By Michael Goldstein
By Dennis Romero
By Sarah Fenske
By Matthew Mullins
By Patrick Range McDonald
By LA Weekly
By Dennis Romero
By Simone Wilson
|Photo by Ted Soqui|
IT'S 1:45 A.M. ON OCTOBER 23, SIX WEEKS AFTER THE WORLD TRADE Center disaster, and there's little public appetite to applaud the dynamiting of another building. But here along the nuclear-bright Las Vegas Strip, a crowd of hundreds, about a half-dozen deep, quietly, almost somberly, waits for the top of the hour. At precisely 2 a.m., a switch will be thrown, 248 pounds of explosives will be triggered, and the bare metal-and-concrete skeleton of the once mighty 15-story Desert Inn -- the fifth resort ever built in Las Vegas -- will be reduced to dust.
Compared to the hoopla and media frenzy that surrounded the blowing up of other Vegas hotels over the past decade, the demolition of the Desert Inn seems, at first blush, little more than a historical asterisk. Under any circumstances, this patch of soulless desert seems about the last place on Earth to get weepy about. Lamenting the disappearance of any part of history here is arduous in a city where a new layer of concrete and glitz seems to appear annually.
But I confess that my stomach knots as I see how the once exquisite Desert Inn was disfigured and disemboweled in the months before the implosion. Caged by a chain-link storm fence, her entire southern flank has been bashed in, her skin peeled off, her insides gutted and flayed, open to the indifferent passersby. Toothy orange forklifts and bulldozers chewed out her bottom floors, exposing the spindly I-beams that still hold her erect. The tangle of pipes, ducts, tubes and cables that I saw grotesquely dangling near the ground a few weeks ago have now been covered with a funereal black drape. The ultimate indignity? Part of her corpse has been slathered in a garish coat of rouge, a remnant from earlier this year when the elegant lady was forced to appear as an extra in the abominable film Rush Hour 2.
Once the fuses are lit, the D.I. will join the Dunes, the Sands, the Hacienda, the Landmark and the old Aladdin on the list of imploded Las Vegas hotels. But those hotels met their end when each was tired, if not exhausted, worn down and overcome by time. The Desert Inn is different. It goes down just a few years after a glorious remodel and makeover -- after she was seduced, acquired and then hastily betrayed by the most powerful man in town. And her demise marks the end of a historic era in a city that denies there is any past, or any future beyond your arrival and departure dates -- and the expiration of your line of credit.
"Go to a European hotel, and they brag about it being 300 years old," says Dick Taylor, who managed the Hacienda when it first opened, a few years after the D.I. "But not here, man. No one cares that Sinatra lived in Room 124 of the Sands. They don't care about the Sands. They don't care about the Desert Inn. Here, when you hit age 50, they just blow you up." ä
THE DESERT INN AND I CAME INTO THE WORLD TOgether in the same year, 1950. And even before I could crawl, my parents were regularly carting me along to Vegas. But in those years my parents shifted their preferences from El Rancho Vegas to the Hacienda to the Stardust and then to the Dunes. Never the Desert Inn. And so, as an adult, it didn't occur to me until about a decade ago to check into the D.I. But once the Lady and I formally met, I fell for her completely. Since then, I have found any excuse for making the four-hour drive to spend an impromptu weekend, a night, even a long single afternoon in her fragile embrace.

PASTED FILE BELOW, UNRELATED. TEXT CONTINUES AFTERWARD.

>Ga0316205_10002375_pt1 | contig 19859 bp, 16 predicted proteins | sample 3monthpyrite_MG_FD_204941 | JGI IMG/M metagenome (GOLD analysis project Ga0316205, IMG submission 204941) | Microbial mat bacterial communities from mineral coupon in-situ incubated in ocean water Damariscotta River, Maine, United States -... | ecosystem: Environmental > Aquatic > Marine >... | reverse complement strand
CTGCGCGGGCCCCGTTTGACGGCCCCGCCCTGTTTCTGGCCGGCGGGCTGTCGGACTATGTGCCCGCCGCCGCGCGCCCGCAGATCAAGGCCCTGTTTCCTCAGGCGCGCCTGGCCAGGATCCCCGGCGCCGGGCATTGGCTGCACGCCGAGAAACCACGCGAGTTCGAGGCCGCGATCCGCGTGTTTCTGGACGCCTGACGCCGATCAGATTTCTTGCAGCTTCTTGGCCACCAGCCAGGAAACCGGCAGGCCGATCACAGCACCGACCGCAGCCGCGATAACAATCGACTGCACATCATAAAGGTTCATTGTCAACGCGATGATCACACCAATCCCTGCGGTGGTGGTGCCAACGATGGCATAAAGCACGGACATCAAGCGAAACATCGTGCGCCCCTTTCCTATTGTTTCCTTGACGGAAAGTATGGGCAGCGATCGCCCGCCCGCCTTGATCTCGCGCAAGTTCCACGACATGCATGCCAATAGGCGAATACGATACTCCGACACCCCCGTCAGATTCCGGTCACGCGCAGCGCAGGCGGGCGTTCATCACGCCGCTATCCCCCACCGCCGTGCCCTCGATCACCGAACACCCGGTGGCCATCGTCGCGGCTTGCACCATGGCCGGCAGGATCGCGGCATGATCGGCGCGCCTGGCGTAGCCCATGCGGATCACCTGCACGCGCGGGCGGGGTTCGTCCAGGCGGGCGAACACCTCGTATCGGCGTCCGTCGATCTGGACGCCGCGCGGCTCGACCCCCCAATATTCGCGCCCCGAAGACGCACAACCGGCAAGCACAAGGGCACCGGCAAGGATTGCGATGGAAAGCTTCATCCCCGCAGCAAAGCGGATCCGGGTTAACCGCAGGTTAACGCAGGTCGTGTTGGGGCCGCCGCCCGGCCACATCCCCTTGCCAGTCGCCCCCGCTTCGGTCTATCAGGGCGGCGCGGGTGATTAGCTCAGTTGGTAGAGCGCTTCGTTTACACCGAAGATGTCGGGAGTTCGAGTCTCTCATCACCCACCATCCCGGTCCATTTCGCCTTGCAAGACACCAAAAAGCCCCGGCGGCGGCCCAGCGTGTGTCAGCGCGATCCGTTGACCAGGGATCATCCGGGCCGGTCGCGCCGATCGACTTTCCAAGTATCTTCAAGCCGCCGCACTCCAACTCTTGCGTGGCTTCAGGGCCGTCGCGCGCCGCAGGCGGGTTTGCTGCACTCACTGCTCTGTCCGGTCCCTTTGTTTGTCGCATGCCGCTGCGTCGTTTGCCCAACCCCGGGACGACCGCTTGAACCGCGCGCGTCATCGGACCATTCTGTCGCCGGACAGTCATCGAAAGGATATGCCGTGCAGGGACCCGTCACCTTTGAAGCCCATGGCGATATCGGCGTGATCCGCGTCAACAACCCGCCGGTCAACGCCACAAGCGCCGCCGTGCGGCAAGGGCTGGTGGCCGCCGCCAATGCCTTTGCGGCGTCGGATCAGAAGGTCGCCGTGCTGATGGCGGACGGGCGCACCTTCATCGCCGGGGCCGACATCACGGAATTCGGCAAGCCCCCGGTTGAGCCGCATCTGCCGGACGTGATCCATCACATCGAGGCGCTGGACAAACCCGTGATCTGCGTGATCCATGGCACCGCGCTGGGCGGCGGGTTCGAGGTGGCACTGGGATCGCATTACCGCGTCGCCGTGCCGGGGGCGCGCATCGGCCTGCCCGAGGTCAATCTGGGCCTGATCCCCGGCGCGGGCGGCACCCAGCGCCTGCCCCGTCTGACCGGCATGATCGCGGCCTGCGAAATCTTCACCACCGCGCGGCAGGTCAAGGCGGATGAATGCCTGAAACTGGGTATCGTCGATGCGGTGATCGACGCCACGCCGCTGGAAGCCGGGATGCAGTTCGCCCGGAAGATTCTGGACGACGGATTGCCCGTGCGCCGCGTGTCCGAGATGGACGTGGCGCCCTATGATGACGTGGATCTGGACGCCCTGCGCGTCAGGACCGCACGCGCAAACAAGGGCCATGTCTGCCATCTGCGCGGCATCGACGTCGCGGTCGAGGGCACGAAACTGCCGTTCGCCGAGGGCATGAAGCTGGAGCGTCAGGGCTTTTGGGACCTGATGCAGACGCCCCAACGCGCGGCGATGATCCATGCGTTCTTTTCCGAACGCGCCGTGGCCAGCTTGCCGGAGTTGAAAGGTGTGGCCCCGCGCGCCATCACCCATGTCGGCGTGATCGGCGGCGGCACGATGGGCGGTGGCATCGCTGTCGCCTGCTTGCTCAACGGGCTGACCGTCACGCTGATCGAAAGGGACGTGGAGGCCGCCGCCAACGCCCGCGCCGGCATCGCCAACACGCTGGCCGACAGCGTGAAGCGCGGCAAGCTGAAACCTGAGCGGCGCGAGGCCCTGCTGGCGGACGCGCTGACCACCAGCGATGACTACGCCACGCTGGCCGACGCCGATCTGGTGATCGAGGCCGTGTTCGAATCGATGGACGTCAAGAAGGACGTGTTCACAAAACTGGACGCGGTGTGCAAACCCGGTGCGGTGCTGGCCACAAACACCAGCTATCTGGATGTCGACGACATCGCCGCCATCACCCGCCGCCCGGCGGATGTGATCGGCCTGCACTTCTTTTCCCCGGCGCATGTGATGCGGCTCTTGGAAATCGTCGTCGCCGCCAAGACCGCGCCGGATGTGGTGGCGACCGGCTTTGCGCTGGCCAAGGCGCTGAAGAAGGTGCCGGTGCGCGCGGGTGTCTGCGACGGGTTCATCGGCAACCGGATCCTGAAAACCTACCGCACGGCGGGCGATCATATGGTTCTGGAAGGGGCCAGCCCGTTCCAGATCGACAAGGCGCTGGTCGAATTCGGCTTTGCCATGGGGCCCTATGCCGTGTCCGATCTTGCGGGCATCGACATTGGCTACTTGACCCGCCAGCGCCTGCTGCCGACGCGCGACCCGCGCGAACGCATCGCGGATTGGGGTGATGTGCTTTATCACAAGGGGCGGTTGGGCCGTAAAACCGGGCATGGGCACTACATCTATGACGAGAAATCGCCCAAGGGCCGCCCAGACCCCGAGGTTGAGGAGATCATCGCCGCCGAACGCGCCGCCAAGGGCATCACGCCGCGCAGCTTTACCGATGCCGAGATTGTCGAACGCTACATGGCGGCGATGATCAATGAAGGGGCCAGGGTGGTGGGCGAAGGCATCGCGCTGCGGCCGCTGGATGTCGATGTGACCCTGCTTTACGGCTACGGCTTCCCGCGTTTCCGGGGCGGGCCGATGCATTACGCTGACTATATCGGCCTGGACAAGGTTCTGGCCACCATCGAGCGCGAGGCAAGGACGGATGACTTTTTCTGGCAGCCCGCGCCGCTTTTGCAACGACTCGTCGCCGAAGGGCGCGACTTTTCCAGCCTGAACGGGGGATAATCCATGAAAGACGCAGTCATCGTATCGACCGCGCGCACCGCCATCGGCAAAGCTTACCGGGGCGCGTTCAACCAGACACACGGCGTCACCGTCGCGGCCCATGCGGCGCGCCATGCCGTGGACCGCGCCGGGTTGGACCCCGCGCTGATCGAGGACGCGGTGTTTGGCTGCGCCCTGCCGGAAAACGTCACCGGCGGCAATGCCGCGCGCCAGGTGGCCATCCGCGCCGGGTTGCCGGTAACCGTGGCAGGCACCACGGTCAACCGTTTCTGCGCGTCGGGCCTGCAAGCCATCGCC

The D.I.'s allure was formidable. Yes, the Mirage beckoned with her royal white tigers, her indoor rain forest and hourly erupting volcano. And there were other temptations: the Luxor and her 30-story, 2,256-room glass pyramid topped by a cyber-age siren -- a laser so bright it could be seen by orbiting spacecraft; the MGM Grand, with her 5,000 rooms and, at 171,500 square feet, claim as "the world's largest casino"; the Treasure Island, billed as an "adventure resort," with an on-the-hour "battle royale" between a 90-foot pirate ship and a replica British frigate. In later years, the Mandalay Bay tried to lure with $20 million in sharks. The Bellagio with $300 million in art. The Paris with an Eiffel Tower and New York New York with a scale model of a different lady -- Liberty. Even the somewhat august Caesar's built a shopping mall that awed the crowds with talking statues.
The D.I. had none of the above. She was the last refuge, the final holdout of understated elegance and class left on The Strip. Indeed, with no special effects, no shtick -- no bullshit -- the Desert Inn immersed you in the most intoxicating of all Vegas fantasies: Las Vegas itself. I don't know about you, but if I'm taking the trouble to drive 300 miles through the desert to a place designed exclusively to separate me from my money, then I know what I want out of the deal. I don't want to pretend I'm a pirate, or a Roman archer, or a medieval knight or some sort of zookeeper. And I certainly don't want to hand my money over to a fresh-out-of-correspondence-school dealer wearing a balloon sculpture on his head. I'll leave all that for when the visiting cousins want to graze the Venice boardwalk.
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